The idea is fascinating, and Guyer's suggestion leaves the reader hoping for more of an in-depth development. However, Guyer then goes on suggest that "it is unlikely that many will be convinced that we must conceive of nature as morally purposive unless they are already starting from a theological point of view… " (577). Guyer's criticism overlooks the fact that Kant's argument is that it is the moral law within us that compels us to hope that the world is ultimately ordered in such a way that it is hospitable to the human development of virtue. Kant's argument for why we must think of nature as morally purposive does not have a theological starting point (although it may lead to some theological conclusions). Nevertheless, Guyer's discussion on this subject nicely complements his introductory chapter drawing attention to the two core themes of Kant's philosophy, namely "the starry heavens above and the moral law within me," and highlights the importance of this largely undeveloped theme in Kant's philosophy.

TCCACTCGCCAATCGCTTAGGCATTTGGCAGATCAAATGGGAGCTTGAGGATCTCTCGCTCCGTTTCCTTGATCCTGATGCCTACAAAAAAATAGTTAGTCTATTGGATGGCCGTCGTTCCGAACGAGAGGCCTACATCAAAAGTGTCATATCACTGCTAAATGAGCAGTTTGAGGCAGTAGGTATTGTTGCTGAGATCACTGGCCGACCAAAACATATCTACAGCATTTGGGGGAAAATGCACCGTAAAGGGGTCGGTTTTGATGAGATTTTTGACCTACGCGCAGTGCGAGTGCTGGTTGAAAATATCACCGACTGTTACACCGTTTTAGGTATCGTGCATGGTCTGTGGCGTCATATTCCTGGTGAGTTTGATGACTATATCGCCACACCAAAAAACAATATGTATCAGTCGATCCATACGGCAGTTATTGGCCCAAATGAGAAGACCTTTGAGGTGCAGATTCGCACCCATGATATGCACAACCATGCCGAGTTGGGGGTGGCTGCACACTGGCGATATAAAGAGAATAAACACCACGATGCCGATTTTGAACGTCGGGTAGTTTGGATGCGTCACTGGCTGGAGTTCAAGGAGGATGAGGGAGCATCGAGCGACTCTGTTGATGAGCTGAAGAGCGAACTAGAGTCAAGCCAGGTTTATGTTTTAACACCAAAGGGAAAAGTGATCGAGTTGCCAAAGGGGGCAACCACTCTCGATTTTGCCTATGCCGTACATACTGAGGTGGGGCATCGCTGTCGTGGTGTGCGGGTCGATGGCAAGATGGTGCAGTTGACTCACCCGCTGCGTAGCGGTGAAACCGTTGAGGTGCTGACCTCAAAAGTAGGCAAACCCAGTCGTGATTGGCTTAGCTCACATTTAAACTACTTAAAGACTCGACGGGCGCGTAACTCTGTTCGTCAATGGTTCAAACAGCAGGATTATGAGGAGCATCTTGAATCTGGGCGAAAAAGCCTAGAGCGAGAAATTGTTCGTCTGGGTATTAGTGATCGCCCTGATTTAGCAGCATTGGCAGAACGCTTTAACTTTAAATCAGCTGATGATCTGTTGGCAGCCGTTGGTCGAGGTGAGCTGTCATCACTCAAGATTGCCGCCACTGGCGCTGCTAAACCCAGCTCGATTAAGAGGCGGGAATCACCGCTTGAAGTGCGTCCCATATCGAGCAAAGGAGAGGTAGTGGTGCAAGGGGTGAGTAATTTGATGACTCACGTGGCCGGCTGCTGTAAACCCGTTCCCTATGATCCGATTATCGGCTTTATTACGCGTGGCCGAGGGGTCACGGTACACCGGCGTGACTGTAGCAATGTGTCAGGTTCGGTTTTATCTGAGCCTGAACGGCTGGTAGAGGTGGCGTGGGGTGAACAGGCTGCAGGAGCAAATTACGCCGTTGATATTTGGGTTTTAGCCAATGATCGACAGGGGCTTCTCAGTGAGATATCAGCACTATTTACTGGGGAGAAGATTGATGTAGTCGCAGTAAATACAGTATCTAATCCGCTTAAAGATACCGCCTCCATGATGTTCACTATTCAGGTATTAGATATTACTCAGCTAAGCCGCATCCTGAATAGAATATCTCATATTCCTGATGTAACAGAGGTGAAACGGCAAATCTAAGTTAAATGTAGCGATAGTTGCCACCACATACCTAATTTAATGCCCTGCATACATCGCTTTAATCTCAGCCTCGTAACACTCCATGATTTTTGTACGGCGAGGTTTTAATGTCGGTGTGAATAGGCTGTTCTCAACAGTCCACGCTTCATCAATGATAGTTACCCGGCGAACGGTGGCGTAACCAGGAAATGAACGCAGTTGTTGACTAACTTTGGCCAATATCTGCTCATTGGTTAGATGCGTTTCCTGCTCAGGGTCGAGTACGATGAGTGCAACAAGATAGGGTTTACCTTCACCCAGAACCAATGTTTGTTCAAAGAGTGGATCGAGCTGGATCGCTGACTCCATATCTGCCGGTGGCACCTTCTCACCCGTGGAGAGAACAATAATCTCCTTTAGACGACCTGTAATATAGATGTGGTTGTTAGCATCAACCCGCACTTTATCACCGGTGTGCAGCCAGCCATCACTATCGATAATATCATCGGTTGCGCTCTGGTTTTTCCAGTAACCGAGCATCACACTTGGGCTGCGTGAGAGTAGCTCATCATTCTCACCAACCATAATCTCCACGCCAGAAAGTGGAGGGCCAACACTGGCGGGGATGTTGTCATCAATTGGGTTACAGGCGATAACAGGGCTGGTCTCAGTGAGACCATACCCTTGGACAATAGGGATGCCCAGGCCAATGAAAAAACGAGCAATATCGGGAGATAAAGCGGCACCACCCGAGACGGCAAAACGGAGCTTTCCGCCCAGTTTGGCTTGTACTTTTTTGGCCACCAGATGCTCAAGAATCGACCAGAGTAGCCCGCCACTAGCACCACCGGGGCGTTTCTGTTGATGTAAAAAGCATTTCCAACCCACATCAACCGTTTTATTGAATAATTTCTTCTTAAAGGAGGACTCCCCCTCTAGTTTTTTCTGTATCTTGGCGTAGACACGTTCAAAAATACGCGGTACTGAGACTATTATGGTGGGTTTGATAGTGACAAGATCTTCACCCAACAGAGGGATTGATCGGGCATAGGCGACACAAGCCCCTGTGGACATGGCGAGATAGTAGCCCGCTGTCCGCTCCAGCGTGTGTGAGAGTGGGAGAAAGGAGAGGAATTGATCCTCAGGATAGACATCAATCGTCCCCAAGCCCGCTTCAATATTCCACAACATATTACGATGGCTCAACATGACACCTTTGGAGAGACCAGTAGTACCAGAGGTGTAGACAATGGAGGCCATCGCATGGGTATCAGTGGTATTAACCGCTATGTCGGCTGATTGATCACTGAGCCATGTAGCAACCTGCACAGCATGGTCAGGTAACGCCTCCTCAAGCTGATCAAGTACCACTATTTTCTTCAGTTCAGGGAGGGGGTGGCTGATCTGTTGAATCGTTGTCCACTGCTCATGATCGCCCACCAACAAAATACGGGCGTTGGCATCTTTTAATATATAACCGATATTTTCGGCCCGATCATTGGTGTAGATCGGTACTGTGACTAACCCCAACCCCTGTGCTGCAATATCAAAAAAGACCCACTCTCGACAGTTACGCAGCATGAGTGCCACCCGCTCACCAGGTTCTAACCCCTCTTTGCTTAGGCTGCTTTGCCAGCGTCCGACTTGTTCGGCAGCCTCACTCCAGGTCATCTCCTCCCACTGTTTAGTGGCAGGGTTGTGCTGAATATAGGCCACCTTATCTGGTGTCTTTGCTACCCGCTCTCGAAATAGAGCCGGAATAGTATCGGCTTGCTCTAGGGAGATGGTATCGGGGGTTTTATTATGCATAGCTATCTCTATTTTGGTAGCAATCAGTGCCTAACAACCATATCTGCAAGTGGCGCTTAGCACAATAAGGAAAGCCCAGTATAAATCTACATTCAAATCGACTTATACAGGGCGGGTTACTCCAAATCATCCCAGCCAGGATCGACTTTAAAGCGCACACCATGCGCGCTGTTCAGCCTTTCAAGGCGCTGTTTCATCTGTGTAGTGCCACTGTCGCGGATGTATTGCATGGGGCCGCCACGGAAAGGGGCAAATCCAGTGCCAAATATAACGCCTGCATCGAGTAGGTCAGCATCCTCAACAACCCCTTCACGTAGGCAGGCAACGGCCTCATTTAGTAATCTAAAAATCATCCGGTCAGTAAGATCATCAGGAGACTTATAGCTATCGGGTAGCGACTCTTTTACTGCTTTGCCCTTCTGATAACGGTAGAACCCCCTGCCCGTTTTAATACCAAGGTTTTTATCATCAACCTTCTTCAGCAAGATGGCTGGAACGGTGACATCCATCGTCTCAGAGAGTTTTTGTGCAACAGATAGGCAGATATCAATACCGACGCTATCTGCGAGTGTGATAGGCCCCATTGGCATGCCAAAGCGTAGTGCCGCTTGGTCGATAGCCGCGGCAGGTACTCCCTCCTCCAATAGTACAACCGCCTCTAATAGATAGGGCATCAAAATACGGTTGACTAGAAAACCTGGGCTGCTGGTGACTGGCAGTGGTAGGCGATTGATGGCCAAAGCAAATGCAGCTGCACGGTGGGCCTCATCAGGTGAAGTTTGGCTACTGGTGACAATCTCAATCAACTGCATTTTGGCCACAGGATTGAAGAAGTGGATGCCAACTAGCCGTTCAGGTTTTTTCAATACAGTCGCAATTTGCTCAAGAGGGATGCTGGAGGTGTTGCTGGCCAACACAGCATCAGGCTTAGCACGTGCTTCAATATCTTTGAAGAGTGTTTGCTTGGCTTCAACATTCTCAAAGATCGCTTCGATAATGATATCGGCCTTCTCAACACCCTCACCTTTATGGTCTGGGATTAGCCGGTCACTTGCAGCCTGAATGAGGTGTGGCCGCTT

This issue is once again picked up in Fred Beiser's piece, "Moral faith and the highest good." The chapter explores aspects of Kant's philosophy of religion, focusing on Kant's doctrine of moral faith through a discussion of three interrelated themes: (a) the ideal of the highest good; (b) the postulates of God and immortality, and (c) the concept of rational faith. Beiser's intention is to defend the pivotal role moral faith plays in Kant's philosophy. To this end, he provides an in-depth analysis of Kant's understanding of the highest good -- the central and driving concept behind Kant's notion of moral faith -- first situating Kant's take on the concept in relation to the development of the concept in the history of philosophy. Beiser notes Kant's rejection of the secular alternatives of the Aufklärung, namely Epicureanism and Stoicism, and Kant's reaffirmation of the traditional Christian view. He provides an interesting discussion of Kant's understanding of the highest good in light of Augustine's City of God, and affirms that the precedent for Kant's argument can be found in both Augustine and Leibniz. Beiser defends the intelligibility of Kant's metaphysical commitments on practical rational grounds, stressing that Kant's doctrine of the highest good and his arguments regarding the conditions of its possibility arise from the "deeper problems he [Kant] is attempting to address, namely, that these ideals [moral precepts] cannot have their binding force unless we make definitive constitutive assumptions about the moral structure of the world" (620). Beiser is certainly correct to stress that it is these questions regarding the character of the phenomenal nature in which we exist, and its relation to the imperatives of morality revealing our membership in an intelligible world, that drive Kant's understanding of the highest good and the moral faith attendant upon it. He is less successful in providing a close analysis of the details of Kant's arguments concerning why the morally committed individual also needs to make certain assumptions about the ultimate structure of nature as a whole. Nevertheless, this chapter provides a valuable guide to Kant's understanding of moral faith, and it correctly outlines the structure of Kant's argument: it is our commitment to the moral law that leads us to affirm that the natural world must have an ethico-teleological goal.